As Congress returns for a lame-duck session that promises to be equal parts theatrical and unproductive, President Obama is making a promise of his own: to pursue a new Authorization for the Use of Military Force (AUMF) legitimizing action against ISIS.
Notwithstanding the division and skepticism of the current political moment, the AUMF represents a critical opportunity to unify Americans around an important policy goal: grounding an unmoored foreign policy while reestablishing a public stake in matters of war and peace. Veterans Day is the perfect moment to begin a new conversation about how we decide upon and underwrite the use of force.
Since September 11th, 2001, our nation has made a series of questionable decisions about the best way to secure itself. The net result has been more foreign conflict. One half of one percent of the public has stepped forward to carry out these questionable decisions with valor, fidelity, and a willingness to give their all. This tiny band has protected an entire people, and been ground down in the process, even if they will never admit it. As we mark a day meant to honor them, it is time to admit we owe them more than a rubber stamp of war approval – one likely to sidestep meaningful checks against the serial abuse of citizens most committed to the ideal of peace through security.
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As others have argued, a new AUMF should include a number of key features. It should constrain military action within a clear strategy to prevent mission creep. It should also establish limits of scope and geography, requiring the President to seek Congressional approval before broadening the conflict.
Unlike its predecessors, this new AUMF should also have an expiration date. While some worry about the strategic signal of assigning a shelf life, this anxiety is overblown, and more than offset by its potential benefits. Giving the world’s toughest fighting force eighteen months with a clear mission and ample resources is a far more dependable recipe for victory than sending it into an indefinite and ill-defined campaign waged upon constantly shifting political sands. This lesson is clearly observable over the past dozen years of war, as the absence of clock pressure has sapped mission clarity, bogging forces down in one open-ended improvisation after another in Iraq and Afghanistan. Time limits also give voice to the traditional American view that anything we can’t get done in a decent amount of time probably isn’t for us to be doing in the first place unless it involves vital interests.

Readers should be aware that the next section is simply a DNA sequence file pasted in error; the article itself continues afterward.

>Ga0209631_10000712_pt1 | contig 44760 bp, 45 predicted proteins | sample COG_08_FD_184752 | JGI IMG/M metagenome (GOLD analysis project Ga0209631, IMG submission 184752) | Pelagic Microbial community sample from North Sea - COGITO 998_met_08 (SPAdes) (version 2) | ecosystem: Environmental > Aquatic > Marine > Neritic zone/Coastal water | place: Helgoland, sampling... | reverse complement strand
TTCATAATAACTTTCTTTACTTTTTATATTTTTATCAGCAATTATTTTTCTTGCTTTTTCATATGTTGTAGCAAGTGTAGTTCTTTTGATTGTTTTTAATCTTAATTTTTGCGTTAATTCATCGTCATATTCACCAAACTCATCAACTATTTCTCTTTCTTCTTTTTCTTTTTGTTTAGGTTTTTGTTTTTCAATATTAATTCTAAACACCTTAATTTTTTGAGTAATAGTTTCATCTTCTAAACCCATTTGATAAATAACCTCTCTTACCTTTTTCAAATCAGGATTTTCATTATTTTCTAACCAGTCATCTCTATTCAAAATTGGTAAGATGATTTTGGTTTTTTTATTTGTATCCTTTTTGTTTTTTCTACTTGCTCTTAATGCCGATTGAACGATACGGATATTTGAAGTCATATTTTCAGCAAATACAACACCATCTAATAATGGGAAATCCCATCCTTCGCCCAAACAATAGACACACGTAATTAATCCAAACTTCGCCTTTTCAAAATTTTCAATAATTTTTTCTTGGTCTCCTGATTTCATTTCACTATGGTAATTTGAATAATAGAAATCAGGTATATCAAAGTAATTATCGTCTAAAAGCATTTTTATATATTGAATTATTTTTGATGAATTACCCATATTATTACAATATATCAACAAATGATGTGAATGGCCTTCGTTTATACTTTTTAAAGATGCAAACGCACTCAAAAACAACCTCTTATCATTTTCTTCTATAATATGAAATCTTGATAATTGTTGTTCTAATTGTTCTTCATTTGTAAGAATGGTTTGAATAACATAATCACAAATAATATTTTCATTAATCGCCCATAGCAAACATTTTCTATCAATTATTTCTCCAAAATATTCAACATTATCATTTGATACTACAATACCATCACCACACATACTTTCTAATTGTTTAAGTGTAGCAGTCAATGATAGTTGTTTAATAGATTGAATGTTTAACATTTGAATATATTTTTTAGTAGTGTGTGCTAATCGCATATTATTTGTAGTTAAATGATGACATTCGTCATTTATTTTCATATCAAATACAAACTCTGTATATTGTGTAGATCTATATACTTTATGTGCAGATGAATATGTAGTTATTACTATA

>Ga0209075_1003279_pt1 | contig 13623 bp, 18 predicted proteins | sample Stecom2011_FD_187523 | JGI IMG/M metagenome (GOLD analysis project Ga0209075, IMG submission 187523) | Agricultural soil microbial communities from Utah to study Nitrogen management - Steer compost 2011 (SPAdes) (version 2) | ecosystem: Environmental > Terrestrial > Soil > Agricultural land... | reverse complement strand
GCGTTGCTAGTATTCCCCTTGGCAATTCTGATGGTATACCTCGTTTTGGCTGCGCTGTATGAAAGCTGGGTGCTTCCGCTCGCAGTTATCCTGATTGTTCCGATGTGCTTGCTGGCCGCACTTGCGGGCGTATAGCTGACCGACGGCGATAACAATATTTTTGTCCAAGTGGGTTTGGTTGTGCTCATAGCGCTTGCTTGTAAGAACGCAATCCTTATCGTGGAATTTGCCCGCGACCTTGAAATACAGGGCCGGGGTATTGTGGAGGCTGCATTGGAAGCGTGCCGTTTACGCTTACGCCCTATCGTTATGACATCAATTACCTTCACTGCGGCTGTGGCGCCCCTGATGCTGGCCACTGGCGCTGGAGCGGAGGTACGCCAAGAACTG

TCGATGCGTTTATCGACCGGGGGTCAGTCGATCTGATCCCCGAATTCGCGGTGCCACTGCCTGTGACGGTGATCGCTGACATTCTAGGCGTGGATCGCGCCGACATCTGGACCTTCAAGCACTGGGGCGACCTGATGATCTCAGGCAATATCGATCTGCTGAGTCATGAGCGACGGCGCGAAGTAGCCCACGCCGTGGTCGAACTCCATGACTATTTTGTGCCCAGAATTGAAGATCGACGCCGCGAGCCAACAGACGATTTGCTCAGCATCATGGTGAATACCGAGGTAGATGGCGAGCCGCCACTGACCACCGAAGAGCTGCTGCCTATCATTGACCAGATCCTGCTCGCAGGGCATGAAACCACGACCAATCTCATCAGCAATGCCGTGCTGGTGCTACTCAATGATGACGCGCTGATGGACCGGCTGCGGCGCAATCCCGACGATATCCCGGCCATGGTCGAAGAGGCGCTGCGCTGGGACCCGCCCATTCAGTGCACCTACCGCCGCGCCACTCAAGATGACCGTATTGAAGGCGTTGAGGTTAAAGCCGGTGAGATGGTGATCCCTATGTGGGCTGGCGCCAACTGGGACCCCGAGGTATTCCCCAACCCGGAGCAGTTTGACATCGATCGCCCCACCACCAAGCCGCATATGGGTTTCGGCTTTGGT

Strategic clarity, limited scope, and defined duration are common elements in recent war authorization proposals. But an AUMF enacted on the heels of thirteen years of unprofitable adventurism in a region crawling with undiscovered hazards should go further in reflecting the mood of the nation and the lessons of its recent trials. On this theory, it should include two important innovations.